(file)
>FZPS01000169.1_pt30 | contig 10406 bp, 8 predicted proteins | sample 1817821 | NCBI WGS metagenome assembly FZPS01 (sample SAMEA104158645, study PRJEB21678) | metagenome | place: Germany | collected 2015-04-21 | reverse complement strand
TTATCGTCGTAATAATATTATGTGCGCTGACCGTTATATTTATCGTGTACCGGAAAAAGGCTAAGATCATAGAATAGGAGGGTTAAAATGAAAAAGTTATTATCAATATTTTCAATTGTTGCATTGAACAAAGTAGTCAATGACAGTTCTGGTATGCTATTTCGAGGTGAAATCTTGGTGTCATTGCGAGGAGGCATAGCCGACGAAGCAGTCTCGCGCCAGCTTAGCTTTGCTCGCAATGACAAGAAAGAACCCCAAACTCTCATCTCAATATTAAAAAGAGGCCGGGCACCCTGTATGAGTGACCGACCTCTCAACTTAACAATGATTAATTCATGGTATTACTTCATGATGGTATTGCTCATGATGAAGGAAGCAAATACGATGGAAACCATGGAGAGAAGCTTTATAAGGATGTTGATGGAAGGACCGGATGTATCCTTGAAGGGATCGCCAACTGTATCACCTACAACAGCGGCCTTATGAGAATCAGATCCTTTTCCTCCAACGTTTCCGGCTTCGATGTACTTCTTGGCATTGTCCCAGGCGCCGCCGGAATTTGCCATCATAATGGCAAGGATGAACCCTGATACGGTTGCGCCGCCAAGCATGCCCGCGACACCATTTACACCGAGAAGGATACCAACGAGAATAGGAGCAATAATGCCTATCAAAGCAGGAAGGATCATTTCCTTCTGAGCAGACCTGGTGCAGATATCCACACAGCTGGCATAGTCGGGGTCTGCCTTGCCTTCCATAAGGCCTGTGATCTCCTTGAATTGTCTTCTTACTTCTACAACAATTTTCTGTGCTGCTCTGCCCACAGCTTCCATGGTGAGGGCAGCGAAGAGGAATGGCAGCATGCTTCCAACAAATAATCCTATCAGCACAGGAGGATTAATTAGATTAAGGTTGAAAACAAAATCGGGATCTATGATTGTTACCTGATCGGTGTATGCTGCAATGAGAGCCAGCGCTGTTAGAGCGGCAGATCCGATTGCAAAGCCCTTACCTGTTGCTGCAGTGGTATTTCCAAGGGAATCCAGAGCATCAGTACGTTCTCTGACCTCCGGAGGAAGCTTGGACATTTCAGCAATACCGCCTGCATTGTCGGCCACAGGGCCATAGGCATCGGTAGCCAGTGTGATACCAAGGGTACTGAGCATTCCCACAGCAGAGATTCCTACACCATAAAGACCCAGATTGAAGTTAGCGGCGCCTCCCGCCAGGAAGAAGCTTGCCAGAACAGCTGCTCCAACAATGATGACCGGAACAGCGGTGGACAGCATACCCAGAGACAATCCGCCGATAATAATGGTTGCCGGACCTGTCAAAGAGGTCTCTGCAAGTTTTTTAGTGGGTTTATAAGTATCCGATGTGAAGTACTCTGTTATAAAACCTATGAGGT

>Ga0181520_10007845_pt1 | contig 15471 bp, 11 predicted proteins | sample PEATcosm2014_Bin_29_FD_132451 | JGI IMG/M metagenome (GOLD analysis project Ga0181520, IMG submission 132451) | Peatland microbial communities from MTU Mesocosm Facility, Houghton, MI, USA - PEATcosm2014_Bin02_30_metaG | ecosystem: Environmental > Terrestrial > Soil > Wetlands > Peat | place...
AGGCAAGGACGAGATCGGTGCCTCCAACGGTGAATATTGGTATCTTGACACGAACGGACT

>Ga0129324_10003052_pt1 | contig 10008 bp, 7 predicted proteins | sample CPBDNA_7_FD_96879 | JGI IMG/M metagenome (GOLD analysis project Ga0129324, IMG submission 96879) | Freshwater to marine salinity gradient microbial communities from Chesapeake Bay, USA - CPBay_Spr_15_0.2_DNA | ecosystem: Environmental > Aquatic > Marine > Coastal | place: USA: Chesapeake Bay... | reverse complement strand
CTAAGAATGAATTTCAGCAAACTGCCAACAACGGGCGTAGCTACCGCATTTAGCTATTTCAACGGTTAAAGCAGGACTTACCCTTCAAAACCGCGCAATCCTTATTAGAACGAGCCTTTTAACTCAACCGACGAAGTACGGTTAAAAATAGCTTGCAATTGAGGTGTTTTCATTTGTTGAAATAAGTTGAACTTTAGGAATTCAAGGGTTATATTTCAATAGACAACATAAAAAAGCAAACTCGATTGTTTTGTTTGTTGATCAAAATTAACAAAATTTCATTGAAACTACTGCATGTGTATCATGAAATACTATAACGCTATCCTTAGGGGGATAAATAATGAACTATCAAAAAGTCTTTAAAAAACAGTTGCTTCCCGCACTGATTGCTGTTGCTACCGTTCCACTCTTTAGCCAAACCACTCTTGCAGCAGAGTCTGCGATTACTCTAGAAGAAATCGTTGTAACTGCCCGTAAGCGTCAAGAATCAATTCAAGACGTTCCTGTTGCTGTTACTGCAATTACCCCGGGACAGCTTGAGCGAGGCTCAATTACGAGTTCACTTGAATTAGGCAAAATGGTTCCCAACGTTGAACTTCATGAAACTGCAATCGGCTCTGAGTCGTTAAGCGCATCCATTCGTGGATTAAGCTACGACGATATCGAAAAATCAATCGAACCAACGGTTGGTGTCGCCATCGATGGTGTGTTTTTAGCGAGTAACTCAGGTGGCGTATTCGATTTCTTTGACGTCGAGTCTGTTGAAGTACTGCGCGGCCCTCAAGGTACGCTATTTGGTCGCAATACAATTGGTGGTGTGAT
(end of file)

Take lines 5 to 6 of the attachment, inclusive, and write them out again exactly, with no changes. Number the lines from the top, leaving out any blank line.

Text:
>Ga0129324_10003052_pt1 | contig 10008 bp, 7 predicted proteins | sample CPBDNA_7_FD_96879 | JGI IMG/M metagenome (GOLD analysis project Ga0129324, IMG submission 96879) | Freshwater to marine salinity gradient microbial communities from Chesapeake Bay, USA - CPBay_Spr_15_0.2_DNA | ecosystem: Environmental > Aquatic > Marine > Coastal | place: USA: Chesapeake Bay... | reverse complement strand
CTAAGAATGAATTTCAGCAAACTGCCAACAACGGGCGTAGCTACCGCATTTAGCTATTTCAACGGTTAAAGCAGGACTTACCCTTCAAAACCGCGCAATCCTTATTAGAACGAGCCTTTTAACTCAACCGACGAAGTACGGTTAAAAATAGCTTGCAATTGAGGTGTTTTCATTTGTTGAAATAAGTTGAACTTTAGGAATTCAAGGGTTATATTTCAATAGACAACATAAAAAAGCAAACTCGATTGTTTTGTTTGTTGATCAAAATTAACAAAATTTCATTGAAACTACTGCATGTGTATCATGAAATACTATAACGCTATCCTTAGGGGGATAAATAATGAACTATCAAAAAGTCTTTAAAAAACAGTTGCTTCCCGCACTGATTGCTGTTGCTACCGTTCCACTCTTTAGCCAAACCACTCTTGCAGCAGAGTCTGCGATTACTCTAGAAGAAATCGTTGTAACTGCCCGTAAGCGTCAAGAATCAATTCAAGACGTTCCTGTTGCTGTTACTGCAATTACCCCGGGACAGCTTGAGCGAGGCTCAATTACGAGTTCACTTGAATTAGGCAAAATGGTTCCCAACGTTGAACTTCATGAAACTGCAATCGGCTCTGAGTCGTTAAGCGCATCCATTCGTGGATTAAGCTACGACGATATCGAAAAATCAATCGAACCAACGGTTGGTGTCGCCATCGATGGTGTGTTTTTAGCGAGTAACTCAGGTGGCGTATTCGATTTCTTTGACGTCGAGTCTGTTGAAGTACTGCGCGGCCCTCAAGGTACGCTATTTGGTCGCAATACAATTGGTGGTGTGAT